This month there were no shifts in the household: just the three of us, which makes the reckoning much easier.
Amie feeds the compost tea some molasses
This stayed the same as last month. The school year hasn’t started yet, so DH is spending more time working from home and Amie isn’t daily being driven to school and back, all of which save on gas:
33.9/3 gallons of gasoline = 27% of the US National Average
306 KWH = 8% of the US National Average
We’re now routinely careful with lights and appliances and we’re inching down (from 10% last month), but honestly I doubt we can get it any lower without investing in some expensive solar battery-charging equipment. But then again DH is looking into building a deluxe solar oven, which will save some more electricity, especially as the temperatures drop and stews and soups come back on the menu – though we hope to use the woodstove cook top for those. Anyway, right now it’s just chipping away.
I’ve been canning a lot, and getting that 23 quart canner up to 10 lbs of pressure really puts my electric range to work. That will show up in next month’s Riot, though.
What strikes me now about this number is how easy it was to get our usage down to within 10% . We run our laptops all the time, and we’re not ruining our eyes to candlelight at night. I run my dishwasher every other day, and my washer once a week (never my dryer)… That is, we’re not deprived of electricity at all. With a little bit of effort everyone in the States could quite easily get down to, say, 20% of what they’re using right now. All it takes is some vigilance.
Heating oil and Warm Water: 22%
13.6 gallons of oil = 22% of the US National Average
This is down from last month but warm water is still our Achilles heel. We still haven’t insulated the boiler and the pipes – one thing after another happens and distracts us from such simple measures. No excuses: it will happen this month!
Trash: 4% or 493%?
The big bill finally came in: we had rented a dumpster for the trash generated by our remodeling project that we weren’t able to recycle.Â We don’t know how much it weighed after we were done with it, only that it was under 2 tons. 2 tons, that’s 4000 lbs! I can’tÂ believe it was anywhere near that, so I estimate it was about a ton, but I really have no idea.Â So let’s say a ton, the dumpster plus our usual household garbage, which came in at 5 lbs per person per month.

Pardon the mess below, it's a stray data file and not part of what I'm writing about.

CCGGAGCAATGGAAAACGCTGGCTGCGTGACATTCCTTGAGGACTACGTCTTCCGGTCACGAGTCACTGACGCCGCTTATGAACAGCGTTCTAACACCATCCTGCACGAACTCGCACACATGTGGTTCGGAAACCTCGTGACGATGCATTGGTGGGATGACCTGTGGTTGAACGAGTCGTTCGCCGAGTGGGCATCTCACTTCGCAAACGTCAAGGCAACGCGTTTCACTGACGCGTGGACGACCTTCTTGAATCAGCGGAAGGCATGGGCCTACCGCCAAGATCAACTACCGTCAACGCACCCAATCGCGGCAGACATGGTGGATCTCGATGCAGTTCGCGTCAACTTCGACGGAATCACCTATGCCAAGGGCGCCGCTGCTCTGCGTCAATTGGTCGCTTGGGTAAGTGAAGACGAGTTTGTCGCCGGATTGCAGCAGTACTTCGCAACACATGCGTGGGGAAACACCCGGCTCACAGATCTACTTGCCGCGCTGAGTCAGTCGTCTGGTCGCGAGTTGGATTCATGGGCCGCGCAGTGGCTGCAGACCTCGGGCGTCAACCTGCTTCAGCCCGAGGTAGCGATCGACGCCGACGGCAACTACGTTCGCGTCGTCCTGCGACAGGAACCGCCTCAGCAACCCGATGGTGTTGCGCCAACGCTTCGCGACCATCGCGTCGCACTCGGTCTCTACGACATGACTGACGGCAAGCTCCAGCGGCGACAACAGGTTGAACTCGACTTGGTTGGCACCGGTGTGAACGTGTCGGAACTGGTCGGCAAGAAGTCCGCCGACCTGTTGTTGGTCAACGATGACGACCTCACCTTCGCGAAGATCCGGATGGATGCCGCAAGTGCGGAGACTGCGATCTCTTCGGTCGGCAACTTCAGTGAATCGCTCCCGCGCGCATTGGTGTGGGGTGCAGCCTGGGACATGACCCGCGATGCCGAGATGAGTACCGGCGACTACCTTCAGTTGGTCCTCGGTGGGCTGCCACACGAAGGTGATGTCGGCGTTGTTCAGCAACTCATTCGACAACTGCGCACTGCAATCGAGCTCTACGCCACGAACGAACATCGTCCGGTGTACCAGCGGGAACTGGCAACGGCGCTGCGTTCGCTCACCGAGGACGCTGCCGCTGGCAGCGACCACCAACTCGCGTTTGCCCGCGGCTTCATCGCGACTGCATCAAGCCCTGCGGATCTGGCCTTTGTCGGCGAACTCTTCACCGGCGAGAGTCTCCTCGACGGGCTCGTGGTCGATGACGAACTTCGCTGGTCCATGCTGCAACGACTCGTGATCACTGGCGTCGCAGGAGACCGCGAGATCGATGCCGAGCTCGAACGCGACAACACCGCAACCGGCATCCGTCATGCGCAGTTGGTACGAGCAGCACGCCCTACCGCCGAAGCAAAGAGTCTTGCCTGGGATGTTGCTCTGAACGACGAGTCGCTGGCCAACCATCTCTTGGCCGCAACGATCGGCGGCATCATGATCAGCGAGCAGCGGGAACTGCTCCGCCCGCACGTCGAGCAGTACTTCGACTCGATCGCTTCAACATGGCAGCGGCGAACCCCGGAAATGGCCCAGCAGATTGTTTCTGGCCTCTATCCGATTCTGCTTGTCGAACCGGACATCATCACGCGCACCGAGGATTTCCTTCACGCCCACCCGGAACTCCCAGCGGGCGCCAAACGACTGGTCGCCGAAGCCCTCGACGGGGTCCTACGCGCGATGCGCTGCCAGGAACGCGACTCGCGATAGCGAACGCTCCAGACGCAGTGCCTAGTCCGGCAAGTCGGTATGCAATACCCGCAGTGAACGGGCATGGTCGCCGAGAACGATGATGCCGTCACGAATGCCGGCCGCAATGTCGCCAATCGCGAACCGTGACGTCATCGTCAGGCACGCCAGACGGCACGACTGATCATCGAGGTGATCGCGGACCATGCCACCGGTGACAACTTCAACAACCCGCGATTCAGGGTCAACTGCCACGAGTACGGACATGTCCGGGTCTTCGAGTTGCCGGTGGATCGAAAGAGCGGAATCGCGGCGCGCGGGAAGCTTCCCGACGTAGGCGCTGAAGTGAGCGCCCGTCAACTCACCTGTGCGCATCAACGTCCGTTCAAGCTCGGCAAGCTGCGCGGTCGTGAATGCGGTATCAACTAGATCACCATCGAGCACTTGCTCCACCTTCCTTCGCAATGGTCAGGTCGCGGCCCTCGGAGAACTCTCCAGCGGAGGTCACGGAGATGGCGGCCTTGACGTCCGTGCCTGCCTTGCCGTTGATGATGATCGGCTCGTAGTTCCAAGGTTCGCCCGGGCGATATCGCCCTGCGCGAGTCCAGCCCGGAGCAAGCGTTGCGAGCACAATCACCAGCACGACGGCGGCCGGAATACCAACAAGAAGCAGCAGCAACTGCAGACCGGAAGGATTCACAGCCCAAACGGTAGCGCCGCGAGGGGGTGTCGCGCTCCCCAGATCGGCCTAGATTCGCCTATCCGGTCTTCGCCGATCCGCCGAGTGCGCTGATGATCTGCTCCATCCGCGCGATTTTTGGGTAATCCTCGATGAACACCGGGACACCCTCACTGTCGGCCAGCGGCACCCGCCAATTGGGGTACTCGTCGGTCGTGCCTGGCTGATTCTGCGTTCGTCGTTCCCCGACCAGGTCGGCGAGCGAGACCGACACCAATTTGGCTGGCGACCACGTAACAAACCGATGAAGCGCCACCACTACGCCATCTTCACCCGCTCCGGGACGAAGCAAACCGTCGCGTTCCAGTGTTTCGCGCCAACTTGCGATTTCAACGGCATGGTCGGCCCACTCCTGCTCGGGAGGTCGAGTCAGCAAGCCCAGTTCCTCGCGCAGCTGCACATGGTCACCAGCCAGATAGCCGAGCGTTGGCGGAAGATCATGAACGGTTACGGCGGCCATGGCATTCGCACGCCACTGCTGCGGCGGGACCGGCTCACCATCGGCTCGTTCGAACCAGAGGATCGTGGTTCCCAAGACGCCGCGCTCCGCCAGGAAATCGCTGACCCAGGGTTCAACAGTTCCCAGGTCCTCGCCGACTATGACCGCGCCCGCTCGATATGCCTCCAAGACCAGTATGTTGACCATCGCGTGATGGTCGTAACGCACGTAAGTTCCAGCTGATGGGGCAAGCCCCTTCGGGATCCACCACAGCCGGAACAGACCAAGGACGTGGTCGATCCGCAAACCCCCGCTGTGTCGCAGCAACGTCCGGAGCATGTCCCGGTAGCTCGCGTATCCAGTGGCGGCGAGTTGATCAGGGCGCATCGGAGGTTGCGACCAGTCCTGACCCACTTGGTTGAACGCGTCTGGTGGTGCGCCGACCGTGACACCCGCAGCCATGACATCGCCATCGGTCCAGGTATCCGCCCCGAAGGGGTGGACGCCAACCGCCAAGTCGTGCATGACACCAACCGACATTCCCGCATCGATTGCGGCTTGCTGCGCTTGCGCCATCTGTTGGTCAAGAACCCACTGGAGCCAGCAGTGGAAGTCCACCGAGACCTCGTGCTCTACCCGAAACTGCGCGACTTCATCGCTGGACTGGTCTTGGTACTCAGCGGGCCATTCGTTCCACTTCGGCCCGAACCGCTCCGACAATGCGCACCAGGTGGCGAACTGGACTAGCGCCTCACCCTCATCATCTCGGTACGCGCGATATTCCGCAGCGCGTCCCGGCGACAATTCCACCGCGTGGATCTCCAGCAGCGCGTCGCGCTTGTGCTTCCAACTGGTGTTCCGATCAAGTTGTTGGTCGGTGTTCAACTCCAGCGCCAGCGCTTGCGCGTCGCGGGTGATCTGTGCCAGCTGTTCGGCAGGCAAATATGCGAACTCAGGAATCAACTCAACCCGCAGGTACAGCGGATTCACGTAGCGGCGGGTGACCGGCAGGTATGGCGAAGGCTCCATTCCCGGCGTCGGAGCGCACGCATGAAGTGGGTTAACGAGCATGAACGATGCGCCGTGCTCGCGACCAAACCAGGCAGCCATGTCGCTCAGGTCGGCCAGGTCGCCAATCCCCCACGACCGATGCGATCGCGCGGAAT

666 lbs of garbage per person this month = a whopping 493% of the US National Average
Ouch. Does the US National Average include construction debris, dumped cars, etc? If not, then I can write:
5 lbs per person per month (= 4% of the US National Average)
But it’s only fair to count it. Most of it ended up in the landfill, after all.
During our brief dry spell I watered only with rain water, and all our compost tea was made with rain water (as it should: the chlorine in the drinking water kills the benificials). And at the beginning of this month we installed our new flushing method, which paid off: we lowered our water consumption even more (from 20% last month), to
506 gallons of water per person = 17% of the US National Average
Consumer Goods: 10% ?
Stuff we bought but that I won’t count,Â because they are for purposes in accordance with the Riot: canning rings and lids and some canning jars – though most I got through Freecycle and Craig’s List – and the canner itself, of course; a substantial investment in our new wood burning stove,Â one of the most efficient stoves on the market and to be used judiciously;Â the (poorly designed and useless) solar lamp we purchasedÂ from – and will return to – IKEA.
Most of the furnishing in the renovated room are either stuff we had or things we got from the landfill (a nice desk and a chair). But we did have to buy some tools and lot of building materials for it. We also replaced our beaten up old porch roof with a new roof – which necessitated a surprising amount of caulk. Sigh. I hadn’t so far, but now that I am counting the renovation waste, I’m thinking I might have to count these costs as well… And then we’re talking several thousands – sometimes things are so necessary that you just stop keeping count.
If I’m not counting these, then I could write $80, spent on books for Mama, DH and Amie:
10% of the US National Average
It’s been a while since I visited this category. It still boggles the mind how to calculate it, but I can at least say that we’re eating a lot out of the garden. I am canning a lot, so that will lessen our impact during the months to come. (See the last Independence Days)
But our garden failed to produce onions,garlic, peppers, lettuce… Those I buy at the Farmer’s Market, along with the honey: all local. I have many plans for improving the garden next Spring.
It all feels good, but we can do so much more. For instance, buy bulk wheat berries and grind our own flour, or the least I could do is bake my own bread. Get chickens so we can make our own pasta. Get a chain of homemade yogurt going, with local milk. Start mushrooming. Find a good storage place for the many potatoes we hope to harvest, and for apples from a local orchard…
So many more steps to ween ourselves off the supermarket, which is increasingly more expensive. Only last week I bought a gallon of organic milk: $6.99! But if we had a couple of goats…